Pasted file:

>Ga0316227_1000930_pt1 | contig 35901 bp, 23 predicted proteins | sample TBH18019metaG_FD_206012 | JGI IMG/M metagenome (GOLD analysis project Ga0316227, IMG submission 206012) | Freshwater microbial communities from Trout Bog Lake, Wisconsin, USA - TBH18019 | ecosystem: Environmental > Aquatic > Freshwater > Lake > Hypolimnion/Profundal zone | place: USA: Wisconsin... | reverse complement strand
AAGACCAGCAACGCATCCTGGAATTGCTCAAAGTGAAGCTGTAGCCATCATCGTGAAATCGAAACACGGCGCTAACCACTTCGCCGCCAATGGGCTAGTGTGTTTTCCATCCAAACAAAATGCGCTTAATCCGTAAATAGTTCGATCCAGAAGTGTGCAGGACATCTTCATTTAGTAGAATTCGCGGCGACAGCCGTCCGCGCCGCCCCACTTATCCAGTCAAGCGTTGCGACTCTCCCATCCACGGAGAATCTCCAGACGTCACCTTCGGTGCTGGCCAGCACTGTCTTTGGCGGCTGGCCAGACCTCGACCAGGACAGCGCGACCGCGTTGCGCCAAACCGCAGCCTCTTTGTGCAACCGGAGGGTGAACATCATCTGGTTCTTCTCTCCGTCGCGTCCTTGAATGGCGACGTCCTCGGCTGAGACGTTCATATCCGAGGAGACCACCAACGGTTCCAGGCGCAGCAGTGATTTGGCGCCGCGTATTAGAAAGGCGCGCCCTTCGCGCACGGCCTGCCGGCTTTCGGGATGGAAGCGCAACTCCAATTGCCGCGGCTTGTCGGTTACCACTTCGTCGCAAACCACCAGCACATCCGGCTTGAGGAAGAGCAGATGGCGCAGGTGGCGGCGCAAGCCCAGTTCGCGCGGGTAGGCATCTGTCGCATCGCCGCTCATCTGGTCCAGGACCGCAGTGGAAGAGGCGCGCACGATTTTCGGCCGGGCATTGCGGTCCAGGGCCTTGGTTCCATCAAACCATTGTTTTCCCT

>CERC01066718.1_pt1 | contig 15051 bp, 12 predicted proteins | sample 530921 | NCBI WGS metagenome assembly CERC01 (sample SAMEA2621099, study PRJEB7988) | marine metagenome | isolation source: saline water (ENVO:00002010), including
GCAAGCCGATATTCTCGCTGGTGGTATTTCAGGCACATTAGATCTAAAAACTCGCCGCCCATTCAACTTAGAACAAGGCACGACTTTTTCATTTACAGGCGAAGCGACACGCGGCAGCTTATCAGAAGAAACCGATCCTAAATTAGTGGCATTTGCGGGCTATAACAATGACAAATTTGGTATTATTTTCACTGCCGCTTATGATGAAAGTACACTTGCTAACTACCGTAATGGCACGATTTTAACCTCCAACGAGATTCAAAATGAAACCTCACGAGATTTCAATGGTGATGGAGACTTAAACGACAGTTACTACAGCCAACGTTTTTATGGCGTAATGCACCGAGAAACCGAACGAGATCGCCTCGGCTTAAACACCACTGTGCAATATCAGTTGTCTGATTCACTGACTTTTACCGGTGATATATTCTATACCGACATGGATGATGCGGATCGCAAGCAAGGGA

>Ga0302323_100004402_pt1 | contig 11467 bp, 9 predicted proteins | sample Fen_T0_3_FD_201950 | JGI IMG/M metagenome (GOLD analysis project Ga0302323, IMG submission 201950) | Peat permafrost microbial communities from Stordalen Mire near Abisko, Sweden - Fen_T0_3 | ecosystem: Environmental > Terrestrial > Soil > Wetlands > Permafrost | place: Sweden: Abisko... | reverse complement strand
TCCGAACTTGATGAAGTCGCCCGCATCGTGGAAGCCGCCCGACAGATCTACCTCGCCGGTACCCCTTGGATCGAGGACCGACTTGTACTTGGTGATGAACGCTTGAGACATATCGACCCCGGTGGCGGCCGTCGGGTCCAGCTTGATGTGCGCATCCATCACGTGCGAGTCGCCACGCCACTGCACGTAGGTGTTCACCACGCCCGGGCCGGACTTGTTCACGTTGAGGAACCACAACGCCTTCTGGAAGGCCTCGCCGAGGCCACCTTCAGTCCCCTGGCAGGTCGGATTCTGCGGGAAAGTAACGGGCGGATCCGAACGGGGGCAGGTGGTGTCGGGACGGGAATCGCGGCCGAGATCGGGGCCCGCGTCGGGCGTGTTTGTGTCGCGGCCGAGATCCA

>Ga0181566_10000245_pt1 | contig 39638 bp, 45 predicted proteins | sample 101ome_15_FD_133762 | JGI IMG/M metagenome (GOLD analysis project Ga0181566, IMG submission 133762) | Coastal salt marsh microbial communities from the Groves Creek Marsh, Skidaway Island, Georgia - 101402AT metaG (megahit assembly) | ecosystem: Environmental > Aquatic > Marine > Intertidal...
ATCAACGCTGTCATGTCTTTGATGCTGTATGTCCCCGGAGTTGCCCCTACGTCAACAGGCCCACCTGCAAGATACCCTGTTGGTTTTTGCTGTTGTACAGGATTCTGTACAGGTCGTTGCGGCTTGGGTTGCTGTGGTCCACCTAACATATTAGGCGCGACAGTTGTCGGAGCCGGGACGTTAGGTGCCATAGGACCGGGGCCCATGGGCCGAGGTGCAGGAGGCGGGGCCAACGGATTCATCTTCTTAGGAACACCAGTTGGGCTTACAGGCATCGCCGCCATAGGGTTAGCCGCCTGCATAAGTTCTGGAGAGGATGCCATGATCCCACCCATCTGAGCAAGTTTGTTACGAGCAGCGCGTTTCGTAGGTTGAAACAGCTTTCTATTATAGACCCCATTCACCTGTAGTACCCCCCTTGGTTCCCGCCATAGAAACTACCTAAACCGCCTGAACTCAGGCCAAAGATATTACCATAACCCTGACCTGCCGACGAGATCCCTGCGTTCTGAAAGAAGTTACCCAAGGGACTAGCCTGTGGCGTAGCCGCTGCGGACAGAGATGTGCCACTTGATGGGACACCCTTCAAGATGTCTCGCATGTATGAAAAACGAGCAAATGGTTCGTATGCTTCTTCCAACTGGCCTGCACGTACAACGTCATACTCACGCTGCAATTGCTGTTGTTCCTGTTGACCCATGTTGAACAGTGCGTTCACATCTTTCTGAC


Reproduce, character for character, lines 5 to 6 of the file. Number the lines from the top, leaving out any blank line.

>Ga0302323_100004402_pt1 | contig 11467 bp, 9 predicted proteins | sample Fen_T0_3_FD_201950 | JGI IMG/M metagenome (GOLD analysis project Ga0302323, IMG submission 201950) | Peat permafrost microbial communities from Stordalen Mire near Abisko, Sweden - Fen_T0_3 | ecosystem: Environmental > Terrestrial > Soil > Wetlands > Permafrost | place: Sweden: Abisko... | reverse complement strand
TCCGAACTTGATGAAGTCGCCCGCATCGTGGAAGCCGCCCGACAGATCTACCTCGCCGGTACCCCTTGGATCGAGGACCGACTTGTACTTGGTGATGAACGCTTGAGACATATCGACCCCGGTGGCGGCCGTCGGGTCCAGCTTGATGTGCGCATCCATCACGTGCGAGTCGCCACGCCACTGCACGTAGGTGTTCACCACGCCCGGGCCGGACTTGTTCACGTTGAGGAACCACAACGCCTTCTGGAAGGCCTCGCCGAGGCCACCTTCAGTCCCCTGGCAGGTCGGATTCTGCGGGAAAGTAACGGGCGGATCCGAACGGGGGCAGGTGGTGTCGGGACGGGAATCGCGGCCGAGATCGGGGCCCGCGTCGGGCGTGTTTGTGTCGCGGCCGAGATCCA